• Epic swords that grant you large amount of wrath upon executions. Holy hell. Those with high enough levels allow you to refill Talion's Limit Break with as little as 3 to 2 executions. However, once you activate said break, executions still recharge your wrath, allowing you to stay in it as long as you have enemies to execute. (When it's active, Talion's might recharges constantly, which allows him to perform unlimited executions, which in turn recharge the wrath meter) You can capture fortresses alone with little effort with this. Your only obstacles will be some seriously difficult captains, the melee system's tendency to focus on captains over grunts, and running out of enemies. It's even more powerful than the intentionally overpowered One Ring from the previous game's DLC. They were actually nerfed after a few months. Note (Spoilers) 
    • Eltariel's Light skills in her DLC allows her to pretty much perma-stun any enemy, even captains, that's not immune to it. And it can be used on several enemies at once. And the Cone of Light skill can be upgraded to additionally heal allies in range of the skill.
      • Her Area of Effect actually refills her might unlike Talion's. With enough enemies, you can perform the move several times in a row, and each time adds some lights to every orc affected, allowing many one-hit kills even on ologs. Since every enemy hit by it adds to the combo, you can reach a 100-hit combo extremely easily.
    • Baranor has some of his own. For example, having a full set of bombs gives him an item that not only dazes a Captain, but hurts them, too — and there is no immunity to them. In addition, depending on some of the modifiers, Baranor can become a killing machine, such as being able to poison orcs who land a hit on him, or having a flaming shield that burns and dazes enemies, or having bolts that penetrate flesh and hit multiple orcs. It doesn't hurt that unlike Talion, Baranor's wrist-crossbow can fire multiple shots with no delay, and if the Captain is Soft-Headed, he'll be slain quickly.
      • A surprisingly high number of rune combinations and can end up making any conflict a breeze if Baranor just kills enough captains to get them. One combo can allow you to regain a poison bolt on each stealth kill and gain focus from chain kills; figure out that each chain kill from stealth also counts as a stealth kill, and you can wipe out an entire army of orcs, and come out of it with a net profit in bolts and focus, at the cost of pulling off one stealth kill. Another triples your stealth attack damage, which ends up being enough to one shot common non-stealth immune captains after stacking a few common dagger runes, and even when it isn't, you can grapple or use a launcher bodyguard to just keep slamming your dagger into their neck until they die.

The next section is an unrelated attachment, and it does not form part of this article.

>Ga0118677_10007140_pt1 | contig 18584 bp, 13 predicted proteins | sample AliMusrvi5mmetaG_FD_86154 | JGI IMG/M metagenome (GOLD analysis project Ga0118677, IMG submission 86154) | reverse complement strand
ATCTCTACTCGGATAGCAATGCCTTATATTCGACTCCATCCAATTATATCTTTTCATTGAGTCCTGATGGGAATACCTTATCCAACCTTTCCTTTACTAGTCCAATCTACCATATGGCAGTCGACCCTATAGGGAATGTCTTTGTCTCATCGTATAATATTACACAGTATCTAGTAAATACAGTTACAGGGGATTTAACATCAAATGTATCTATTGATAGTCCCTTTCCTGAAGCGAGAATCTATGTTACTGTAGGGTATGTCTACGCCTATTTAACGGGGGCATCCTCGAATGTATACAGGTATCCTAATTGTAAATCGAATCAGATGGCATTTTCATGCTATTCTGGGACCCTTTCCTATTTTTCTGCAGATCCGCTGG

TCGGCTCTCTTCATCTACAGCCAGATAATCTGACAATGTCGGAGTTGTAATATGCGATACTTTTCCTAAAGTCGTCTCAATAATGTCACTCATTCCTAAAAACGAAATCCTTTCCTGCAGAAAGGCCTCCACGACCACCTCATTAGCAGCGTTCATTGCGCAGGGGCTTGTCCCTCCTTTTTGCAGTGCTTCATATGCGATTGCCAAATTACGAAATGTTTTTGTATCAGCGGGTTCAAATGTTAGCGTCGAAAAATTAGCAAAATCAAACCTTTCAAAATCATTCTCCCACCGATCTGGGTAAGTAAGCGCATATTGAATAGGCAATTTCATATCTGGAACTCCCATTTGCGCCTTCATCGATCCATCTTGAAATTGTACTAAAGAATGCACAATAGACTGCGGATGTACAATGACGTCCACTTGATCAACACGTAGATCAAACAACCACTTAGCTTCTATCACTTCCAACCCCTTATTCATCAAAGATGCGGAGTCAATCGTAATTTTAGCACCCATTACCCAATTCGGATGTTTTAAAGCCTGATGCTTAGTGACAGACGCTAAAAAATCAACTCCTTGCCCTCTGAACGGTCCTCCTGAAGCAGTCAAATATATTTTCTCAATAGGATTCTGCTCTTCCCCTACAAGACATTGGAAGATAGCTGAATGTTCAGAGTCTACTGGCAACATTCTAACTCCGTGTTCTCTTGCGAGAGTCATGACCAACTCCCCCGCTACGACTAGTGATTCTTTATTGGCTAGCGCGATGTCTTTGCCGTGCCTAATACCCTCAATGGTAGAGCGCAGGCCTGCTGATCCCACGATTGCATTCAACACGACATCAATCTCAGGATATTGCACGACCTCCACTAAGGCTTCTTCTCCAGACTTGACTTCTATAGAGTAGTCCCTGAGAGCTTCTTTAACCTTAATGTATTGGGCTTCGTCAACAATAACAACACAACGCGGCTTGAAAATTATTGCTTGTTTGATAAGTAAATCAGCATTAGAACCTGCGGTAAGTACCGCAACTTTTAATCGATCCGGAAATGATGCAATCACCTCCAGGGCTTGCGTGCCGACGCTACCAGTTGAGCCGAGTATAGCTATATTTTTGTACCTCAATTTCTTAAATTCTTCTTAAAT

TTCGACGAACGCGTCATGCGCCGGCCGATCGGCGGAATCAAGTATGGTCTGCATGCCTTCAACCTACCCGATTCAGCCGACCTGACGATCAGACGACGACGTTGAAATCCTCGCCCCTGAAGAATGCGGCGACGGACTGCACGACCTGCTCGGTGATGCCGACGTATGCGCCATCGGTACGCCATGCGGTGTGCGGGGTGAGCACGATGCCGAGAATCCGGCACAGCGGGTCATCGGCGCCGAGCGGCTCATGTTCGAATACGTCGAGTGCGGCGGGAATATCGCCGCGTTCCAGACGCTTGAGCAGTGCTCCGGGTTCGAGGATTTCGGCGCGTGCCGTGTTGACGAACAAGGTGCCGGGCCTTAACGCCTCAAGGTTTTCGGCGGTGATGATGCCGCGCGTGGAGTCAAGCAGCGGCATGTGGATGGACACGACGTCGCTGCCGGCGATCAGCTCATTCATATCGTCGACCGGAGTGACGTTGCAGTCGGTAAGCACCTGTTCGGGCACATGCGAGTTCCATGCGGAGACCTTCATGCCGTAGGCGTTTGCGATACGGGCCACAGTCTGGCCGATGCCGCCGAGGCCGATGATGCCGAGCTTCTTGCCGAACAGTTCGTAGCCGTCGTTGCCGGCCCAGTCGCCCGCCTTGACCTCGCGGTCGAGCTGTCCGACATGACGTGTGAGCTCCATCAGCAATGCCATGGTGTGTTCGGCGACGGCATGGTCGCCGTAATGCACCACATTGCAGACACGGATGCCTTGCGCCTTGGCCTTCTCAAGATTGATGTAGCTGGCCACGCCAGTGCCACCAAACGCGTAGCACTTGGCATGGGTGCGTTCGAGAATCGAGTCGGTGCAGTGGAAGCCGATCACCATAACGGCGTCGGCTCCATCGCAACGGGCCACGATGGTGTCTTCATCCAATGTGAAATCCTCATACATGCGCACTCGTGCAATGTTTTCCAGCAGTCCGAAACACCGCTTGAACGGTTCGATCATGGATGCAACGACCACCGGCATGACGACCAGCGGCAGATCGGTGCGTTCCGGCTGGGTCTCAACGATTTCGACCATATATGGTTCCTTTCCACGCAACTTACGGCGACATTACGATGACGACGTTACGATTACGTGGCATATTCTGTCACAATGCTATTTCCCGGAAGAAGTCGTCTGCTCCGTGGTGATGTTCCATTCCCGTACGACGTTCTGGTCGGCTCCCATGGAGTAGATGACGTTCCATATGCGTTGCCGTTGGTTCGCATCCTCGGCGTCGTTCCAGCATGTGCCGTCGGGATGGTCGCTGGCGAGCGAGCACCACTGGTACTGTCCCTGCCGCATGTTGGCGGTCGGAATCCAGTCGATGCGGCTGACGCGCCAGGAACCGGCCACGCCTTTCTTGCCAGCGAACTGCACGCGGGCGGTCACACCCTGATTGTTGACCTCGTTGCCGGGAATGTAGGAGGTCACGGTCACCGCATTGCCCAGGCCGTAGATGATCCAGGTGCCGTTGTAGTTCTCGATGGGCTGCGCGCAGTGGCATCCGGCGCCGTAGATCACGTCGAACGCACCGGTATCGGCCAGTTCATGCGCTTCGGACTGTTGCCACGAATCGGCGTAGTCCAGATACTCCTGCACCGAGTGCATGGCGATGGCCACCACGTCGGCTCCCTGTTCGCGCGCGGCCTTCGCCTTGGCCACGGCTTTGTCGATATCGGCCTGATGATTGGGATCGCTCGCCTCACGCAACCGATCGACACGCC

• It must be noted in the case of Baranor's DLC, the game is empowering the player more and more to see how high a score they can achieve, so the game breaking weaponry is justified.
  • Goddamn Bats:
    • Archers and hunters are sometimes frustratingly accurate. Getting hit by ranged weapons every few seconds and not finding the shooter before losing your first "Last Chance" is especially annoying when fighting overlords. They become a nightmare on Gravewalker difficulty.
    • Caragors are almost useless as allies, but enemy caragors are extremely persistent.
    • Ologs can be this or Demonic Spiders depending on Talion's skill set, but what makes them always annoying in groups is that they will throw you to the ground if you try to roll into them. Thankfully this doesn't do any damage but considering that larger scale fights require a lot of rolling the player can find themselves getting tossed back and forth. On the other hand, one can use the tossing animation for a quick breather, and check the surroundings.
    • Spiders. Invisible on the minimap, their color blends into the surroundings, tiny and attack quickly, and don't deal that much damage but slow you down, give you Interface Screw, drain you special meter and prevent you from shadow striking.
  • Goddamned Boss:
    • Any orc with the "No Chance" trait, especially during sieges. Most orcs who have this trait are assassins, who are good at avoiding your attacks, deal a lot of damage, but aren't too durable. Dying ends the siege, and if you're defending, you also lose the fortress until you reclaim it. Since sieges have a lot going on, it's possible to get overwhelmed by enemies and then get finished off by a captain with said trait. If you're surrounded by aforementioned ranged mooks, it gets even worse.
    • Trickster orcs refuse to stay still and have no problems evading your attacks. Especially if they are arrow- and frost-proof, since you can't force them to stop moving. Some of them can even escape after getting downed.
    • Zog the Eternal, because of his immunities and the fact that he will always resurrect and decide to constantly I Shall Taunt You.
    • Sniper orcs, due to their tendency of shooting at you from extreme ranges, usually from above, and their attacks hurt. They are not too bad on their own, but if one sets their sight on you when you are busy fighting an another captain, they can be devastating due to their pinpoint accuracy. This can actually be turned around, since they seem to have the highest chance of saving Talion if assigned as bodyguards.
  • Good Bad Bugs:
    • It's hard to tell if it's a bug, but it's possible to go countless hours into the game and not encounter Zog again after his death. There are some who took their time to reach the Golden Ending but didn't even know he could come back after his storyline before reading about it.
    • One possible bonus a cape (even non-Legendary ones) can give is that after standing still for 6 seconds, Talion turns invisiblenote  until you do something (crouching, aiming and attract are allowed though). However, the timer doesn't care how the 6 seconds are spent, and thus Talion will often be invisible after captains finish talking, or if you check the captains strenghts and weaknesses and keep the list open for 6 seconds.